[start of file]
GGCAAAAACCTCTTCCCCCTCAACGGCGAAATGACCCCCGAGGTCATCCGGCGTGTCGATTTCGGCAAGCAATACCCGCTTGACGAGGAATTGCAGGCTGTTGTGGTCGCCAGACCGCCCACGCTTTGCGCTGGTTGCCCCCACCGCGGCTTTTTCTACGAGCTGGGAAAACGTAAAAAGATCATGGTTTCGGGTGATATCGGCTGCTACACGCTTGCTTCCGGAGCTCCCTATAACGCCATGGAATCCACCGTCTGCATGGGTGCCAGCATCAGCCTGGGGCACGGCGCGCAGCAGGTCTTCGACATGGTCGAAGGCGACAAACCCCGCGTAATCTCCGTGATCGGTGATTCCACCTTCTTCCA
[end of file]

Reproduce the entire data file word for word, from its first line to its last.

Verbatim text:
GGCAAAAACCTCTTCCCCCTCAACGGCGAAATGACCCCCGAGGTCATCCGGCGTGTCGATTTCGGCAAGCAATACCCGCTTGACGAGGAATTGCAGGCTGTTGTGGTCGCCAGACCGCCCACGCTTTGCGCTGGTTGCCCCCACCGCGGCTTTTTCTACGAGCTGGGAAAACGTAAAAAGATCATGGTTTCGGGTGATATCGGCTGCTACACGCTTGCTTCCGGAGCTCCCTATAACGCCATGGAATCCACCGTCTGCATGGGTGCCAGCATCAGCCTGGGGCACGGCGCGCAGCAGGTCTTCGACATGGTCGAAGGCGACAAACCCCGCGTAATCTCCGTGATCGGTGATTCCACCTTCTTCCA